Once or twice I've alluded to the importance of tracking how much mileage you're putting on your shoes so that you know about when you should be getting a new pair. Shoes are built to last only so long, depending on a bunch of factors: the type of shoe (e.g. cross trainer versus running shoe versus sport-specific shoe), how much you're using them, how much you weigh, the types of workouts you're doing. Most "experts" recommend that runners should retire their shoes at around 400 to 500 miles, or approximately every 640 to 800 km. 

I read somewhere awhile ago (sorry, can't remember where) that unexpected soreness in your ankles or legs after runs may be one early sign that your shoes are ready to give. As an example, I retired my last few pairs at around 760 km, although I probably should have let them go a little earlier than that.

New and shiny... and no
longer in my possession.
I've been tracking the wear on my current shoes and am currently at 595 km, so I decided to treat myself to a new pair now instead of waiting like I did the last few times. One problem with not having retired a pair in awhile (the last pair I gave up in August 2012 after marathon #3): I was in the store and couldn't remember my size... and I'm really little (smaller than size 6 women's), which compounds the shoe sizing problem. 

So I came home, unintentionally, with new runners a half-size larger than my last few pairs. But - and here's a shoe-buying tip for you - I decided to try them out on the treadmill (not outdoors) with my insoles and regular running socks to see if they'd work. Sadly, they did not. Back to the store I went, regrettably, to return my new and shiny purchase.

I called around, trying to find a size in my specific shoe (Asics Gel 1100-series, now the GT-1000s) but alas, no luck. One store had my exact size, but in a different Asics Gel series: the GT-2000s. I figured, why not? Might as well give it a go.

Please fit!
I've now got the second new pair in hand (foot?) but haven't yet run in them. However, I did put them on at home and, given a brief direct compare with my last pair of shoes (while wearing my insoles and socks, of course), I'm feeling pretty optimistic. Fingers crossed they'll work out.

Here are a few general tips for shoes and shoe buying in general:

  • Running shoes are meant to feel great from the get-go. There should be no need for a "breaking in" period. If you feel like you're trying to "break in" your new pair of shoes, chances are, they're not the right shoes for you.
  • Be sure to leave a little bit of toe space. Why? Well, if you've ever had a black toenail and/or had one fall clean off... that's why. (It's only ever happened to me once! Knock on wood it doesn't happen again.) One way to check if you have enough space for your toes is to run down a slight incline. If your toes are being smushed up against the front of the shoe, try the next half-size or size up and see if that pair is more comfortable.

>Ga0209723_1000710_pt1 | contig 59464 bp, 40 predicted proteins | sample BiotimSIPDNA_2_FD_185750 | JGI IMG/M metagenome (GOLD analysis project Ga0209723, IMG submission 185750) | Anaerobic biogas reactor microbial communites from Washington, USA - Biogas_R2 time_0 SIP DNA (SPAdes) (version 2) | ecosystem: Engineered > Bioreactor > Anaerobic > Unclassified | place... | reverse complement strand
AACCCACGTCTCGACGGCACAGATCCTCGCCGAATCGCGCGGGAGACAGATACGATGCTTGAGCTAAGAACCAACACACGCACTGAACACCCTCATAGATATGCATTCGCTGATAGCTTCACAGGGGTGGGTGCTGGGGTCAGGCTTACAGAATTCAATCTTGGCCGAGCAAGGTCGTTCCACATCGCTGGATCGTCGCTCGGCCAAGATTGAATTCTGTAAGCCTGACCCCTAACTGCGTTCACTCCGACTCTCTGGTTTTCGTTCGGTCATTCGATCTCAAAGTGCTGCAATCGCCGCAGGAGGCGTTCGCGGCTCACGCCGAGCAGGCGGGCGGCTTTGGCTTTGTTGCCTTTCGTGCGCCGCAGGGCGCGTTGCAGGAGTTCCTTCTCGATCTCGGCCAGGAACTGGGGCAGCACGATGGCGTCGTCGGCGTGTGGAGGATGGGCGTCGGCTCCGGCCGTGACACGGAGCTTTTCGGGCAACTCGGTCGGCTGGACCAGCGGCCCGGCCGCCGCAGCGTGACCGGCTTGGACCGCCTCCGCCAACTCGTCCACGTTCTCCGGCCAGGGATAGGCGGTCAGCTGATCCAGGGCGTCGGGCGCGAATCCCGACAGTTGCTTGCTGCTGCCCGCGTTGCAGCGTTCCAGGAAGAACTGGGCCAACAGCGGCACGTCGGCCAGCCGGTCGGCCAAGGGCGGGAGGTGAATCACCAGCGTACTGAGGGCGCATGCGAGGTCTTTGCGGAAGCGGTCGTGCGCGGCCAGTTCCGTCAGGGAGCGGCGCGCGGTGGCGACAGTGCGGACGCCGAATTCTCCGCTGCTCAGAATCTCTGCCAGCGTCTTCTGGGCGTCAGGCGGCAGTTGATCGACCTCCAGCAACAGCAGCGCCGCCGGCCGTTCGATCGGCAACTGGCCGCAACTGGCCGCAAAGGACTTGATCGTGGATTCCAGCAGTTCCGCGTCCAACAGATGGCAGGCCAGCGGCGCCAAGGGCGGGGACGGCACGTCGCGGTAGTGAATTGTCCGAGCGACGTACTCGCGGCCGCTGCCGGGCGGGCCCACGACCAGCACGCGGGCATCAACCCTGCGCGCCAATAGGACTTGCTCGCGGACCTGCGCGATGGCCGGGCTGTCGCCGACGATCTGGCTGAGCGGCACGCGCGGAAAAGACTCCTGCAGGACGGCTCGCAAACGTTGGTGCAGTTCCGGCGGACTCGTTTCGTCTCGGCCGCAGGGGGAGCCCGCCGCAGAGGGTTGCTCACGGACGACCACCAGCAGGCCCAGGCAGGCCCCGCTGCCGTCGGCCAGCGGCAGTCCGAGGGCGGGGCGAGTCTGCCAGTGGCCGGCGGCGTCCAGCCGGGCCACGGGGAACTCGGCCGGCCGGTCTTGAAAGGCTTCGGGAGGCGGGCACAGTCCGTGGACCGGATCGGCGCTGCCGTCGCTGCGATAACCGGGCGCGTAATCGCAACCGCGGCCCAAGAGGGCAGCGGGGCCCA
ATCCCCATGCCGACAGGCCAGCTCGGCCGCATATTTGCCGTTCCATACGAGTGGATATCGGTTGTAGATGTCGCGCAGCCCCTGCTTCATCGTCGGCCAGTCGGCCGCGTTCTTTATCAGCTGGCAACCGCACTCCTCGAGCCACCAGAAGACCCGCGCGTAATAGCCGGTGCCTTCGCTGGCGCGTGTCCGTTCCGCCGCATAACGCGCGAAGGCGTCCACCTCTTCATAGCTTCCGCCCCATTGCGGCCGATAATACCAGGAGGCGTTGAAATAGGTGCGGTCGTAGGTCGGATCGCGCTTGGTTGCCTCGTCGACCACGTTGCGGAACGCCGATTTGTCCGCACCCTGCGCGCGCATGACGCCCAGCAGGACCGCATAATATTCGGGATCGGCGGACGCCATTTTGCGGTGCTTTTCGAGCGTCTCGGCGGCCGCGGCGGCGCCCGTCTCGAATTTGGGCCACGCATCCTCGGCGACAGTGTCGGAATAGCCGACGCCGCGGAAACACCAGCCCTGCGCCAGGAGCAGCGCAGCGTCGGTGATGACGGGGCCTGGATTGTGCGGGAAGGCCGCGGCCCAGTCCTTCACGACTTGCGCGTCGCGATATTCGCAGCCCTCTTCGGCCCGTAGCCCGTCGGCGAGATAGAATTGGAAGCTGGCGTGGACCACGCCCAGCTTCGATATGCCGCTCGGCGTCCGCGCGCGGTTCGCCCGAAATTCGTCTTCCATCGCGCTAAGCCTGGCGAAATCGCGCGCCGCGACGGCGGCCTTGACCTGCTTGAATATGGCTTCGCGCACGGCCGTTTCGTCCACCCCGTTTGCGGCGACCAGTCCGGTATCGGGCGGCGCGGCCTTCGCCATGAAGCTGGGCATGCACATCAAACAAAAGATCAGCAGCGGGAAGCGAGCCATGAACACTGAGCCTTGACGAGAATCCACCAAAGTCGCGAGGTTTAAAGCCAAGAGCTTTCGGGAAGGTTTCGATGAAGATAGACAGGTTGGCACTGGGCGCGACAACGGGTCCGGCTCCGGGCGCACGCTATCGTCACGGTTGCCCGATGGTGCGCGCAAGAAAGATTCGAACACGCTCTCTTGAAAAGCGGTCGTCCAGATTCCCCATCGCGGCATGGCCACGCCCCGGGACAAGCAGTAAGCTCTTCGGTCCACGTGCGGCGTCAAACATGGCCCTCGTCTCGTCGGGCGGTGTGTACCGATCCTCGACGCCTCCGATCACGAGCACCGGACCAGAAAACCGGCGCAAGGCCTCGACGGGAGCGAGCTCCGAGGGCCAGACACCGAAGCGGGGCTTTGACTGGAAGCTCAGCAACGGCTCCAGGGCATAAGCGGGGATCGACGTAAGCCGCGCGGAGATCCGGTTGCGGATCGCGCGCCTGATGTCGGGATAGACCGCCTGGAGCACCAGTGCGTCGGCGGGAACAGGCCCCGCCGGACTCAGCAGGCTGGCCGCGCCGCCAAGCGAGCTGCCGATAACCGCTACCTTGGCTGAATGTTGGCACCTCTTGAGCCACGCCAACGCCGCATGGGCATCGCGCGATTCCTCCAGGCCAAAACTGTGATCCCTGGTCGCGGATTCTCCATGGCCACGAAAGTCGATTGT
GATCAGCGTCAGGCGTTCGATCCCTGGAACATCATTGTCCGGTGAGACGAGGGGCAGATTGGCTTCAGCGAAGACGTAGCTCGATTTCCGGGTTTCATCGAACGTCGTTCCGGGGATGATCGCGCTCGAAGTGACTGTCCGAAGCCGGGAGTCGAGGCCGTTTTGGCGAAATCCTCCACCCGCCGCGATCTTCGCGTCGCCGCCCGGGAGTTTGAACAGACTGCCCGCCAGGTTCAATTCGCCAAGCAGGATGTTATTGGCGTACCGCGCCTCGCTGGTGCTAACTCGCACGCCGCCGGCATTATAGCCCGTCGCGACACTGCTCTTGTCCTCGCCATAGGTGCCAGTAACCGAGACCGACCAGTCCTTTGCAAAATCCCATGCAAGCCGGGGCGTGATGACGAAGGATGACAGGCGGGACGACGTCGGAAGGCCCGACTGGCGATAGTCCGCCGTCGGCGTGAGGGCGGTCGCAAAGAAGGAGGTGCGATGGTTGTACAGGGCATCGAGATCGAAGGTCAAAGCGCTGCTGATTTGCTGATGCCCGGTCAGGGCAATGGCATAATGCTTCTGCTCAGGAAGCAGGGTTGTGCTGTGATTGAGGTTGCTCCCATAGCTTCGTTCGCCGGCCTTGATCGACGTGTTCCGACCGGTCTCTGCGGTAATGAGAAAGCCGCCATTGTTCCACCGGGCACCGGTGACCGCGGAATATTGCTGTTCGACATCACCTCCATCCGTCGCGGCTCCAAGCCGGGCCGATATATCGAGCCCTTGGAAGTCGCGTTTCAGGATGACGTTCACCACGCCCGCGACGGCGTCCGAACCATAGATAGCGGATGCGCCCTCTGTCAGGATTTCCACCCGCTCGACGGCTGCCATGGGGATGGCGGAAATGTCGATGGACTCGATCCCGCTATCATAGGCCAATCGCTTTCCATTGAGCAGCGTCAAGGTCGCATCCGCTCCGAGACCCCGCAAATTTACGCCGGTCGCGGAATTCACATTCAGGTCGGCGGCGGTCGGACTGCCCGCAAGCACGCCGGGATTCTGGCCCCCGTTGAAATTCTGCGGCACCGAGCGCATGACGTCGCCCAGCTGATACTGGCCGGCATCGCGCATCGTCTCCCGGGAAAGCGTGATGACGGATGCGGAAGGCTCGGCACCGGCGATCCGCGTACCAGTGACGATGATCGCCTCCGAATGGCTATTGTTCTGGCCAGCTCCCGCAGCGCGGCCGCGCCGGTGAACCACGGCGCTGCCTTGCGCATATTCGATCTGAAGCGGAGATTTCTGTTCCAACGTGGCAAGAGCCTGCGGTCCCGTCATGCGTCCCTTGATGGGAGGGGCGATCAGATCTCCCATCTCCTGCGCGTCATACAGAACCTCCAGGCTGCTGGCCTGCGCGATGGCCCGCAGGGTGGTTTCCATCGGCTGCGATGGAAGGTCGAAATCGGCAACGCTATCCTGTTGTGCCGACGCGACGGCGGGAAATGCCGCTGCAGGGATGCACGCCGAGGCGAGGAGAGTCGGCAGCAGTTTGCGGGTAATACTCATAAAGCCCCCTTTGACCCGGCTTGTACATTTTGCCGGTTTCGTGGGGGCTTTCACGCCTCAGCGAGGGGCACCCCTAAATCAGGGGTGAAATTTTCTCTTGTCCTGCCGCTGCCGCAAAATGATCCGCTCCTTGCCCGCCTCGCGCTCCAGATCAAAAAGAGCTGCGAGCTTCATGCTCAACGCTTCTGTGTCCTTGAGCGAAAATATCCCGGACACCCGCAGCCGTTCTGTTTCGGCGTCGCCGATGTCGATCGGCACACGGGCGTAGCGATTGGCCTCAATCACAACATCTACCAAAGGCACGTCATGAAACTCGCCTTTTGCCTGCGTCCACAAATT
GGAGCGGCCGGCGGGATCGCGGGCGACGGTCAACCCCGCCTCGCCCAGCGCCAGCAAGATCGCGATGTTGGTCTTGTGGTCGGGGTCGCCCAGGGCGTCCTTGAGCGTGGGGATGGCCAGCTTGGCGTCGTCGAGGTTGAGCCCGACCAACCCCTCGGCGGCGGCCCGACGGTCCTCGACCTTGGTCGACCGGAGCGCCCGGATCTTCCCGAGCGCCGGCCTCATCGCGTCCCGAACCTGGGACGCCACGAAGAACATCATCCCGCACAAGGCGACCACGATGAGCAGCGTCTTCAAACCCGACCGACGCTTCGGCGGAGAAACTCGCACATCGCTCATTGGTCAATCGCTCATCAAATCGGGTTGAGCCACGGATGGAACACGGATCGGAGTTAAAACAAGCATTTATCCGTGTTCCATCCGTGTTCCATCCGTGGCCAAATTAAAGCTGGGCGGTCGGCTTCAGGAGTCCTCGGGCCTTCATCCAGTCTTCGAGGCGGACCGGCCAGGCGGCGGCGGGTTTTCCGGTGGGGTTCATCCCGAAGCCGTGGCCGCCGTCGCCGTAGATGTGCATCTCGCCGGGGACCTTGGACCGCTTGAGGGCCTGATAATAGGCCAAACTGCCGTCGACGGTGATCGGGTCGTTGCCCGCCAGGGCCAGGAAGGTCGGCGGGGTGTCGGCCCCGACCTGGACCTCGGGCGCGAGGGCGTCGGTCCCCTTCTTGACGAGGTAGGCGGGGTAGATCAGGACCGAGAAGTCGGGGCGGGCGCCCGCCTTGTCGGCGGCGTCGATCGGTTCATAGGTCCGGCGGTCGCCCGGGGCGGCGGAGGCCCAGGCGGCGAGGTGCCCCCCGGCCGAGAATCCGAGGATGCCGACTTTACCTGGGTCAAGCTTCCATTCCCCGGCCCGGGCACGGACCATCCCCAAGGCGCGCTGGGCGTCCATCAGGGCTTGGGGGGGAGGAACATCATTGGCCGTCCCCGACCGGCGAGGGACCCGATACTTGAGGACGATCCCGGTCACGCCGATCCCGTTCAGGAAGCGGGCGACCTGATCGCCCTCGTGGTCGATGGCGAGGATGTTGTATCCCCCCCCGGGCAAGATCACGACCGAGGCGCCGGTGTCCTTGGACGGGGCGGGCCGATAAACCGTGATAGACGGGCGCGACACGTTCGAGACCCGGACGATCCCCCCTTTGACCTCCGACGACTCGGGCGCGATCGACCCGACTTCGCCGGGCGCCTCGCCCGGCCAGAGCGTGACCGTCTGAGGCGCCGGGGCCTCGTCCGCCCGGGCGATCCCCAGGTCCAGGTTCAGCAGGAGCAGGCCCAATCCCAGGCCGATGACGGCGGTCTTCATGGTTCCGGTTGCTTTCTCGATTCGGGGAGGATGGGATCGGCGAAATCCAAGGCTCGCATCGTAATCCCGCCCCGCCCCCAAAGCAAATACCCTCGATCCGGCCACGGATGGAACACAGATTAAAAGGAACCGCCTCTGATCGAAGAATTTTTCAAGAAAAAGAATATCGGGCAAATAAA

• Track your gear and pick up new shoes well before you need to retire your old ones. If you've been keeping up your running regimen but find that you're feeling more achy than usual after standard distance runs, you likely need a new pair.
  • Don't take my word for it. If you're not sure whether you're buying shoes that are right for you, pop into a local running store and ask for help - that's what they're there for! 

P.S. I have a post that I've been meaning to write for months about "reading" the wear patterns on your shoes. Obviously, I haven't written that one yet. Hopefully now that I've mentioned it, I'll feel obliged to do it... soon. 

Sunday, August 18, 2013

Sore Feet, Soul Intact: Add-On

I forgot to mention... 

Right towards the end of today's run, at about 30 km, I was tired and trudging up a small hill on my route when a man jogging past me in the other direction looked at me and said, "You go, girl."

Normally, because I'm usually such a grump, I wouldn't have really thought much of this gesture. But today? It was perfect and just what I needed to keep going. 

So to this random kind stranger: THANK YOU! Hope you had an awesome run.

Sore Feet, Soul Intact

Here's the general formula: run 32 km. Instantly feel better about yourself and life in general.

Of course, this doesn't happen every time (see Long Distance Do-Over: Update or The Yin and Yang Of Running). And more often than not, it happens when I least expect it. Here's the shakedown on what happened this weekend...

With gal pal The BB Creative in town, who I haven't seen in a very long time, we set out on the town on Friday night ready to par-tay. Which we did. And which I paid for on Saturday, which ended up being a total bust of a day. Clearly, I'm getting too old to keep up with the young'uns.

So, surprise surprise, after I slept in today, after spending all day yesterday in Hangover City trying to rehydrate and basically just keep food down, and after having neither picked a route for my long run, nor organized all my supplies the night before (as is my regular routine), I woke up less than enthused about having to run for many hours

© BMO Vancouver Marathon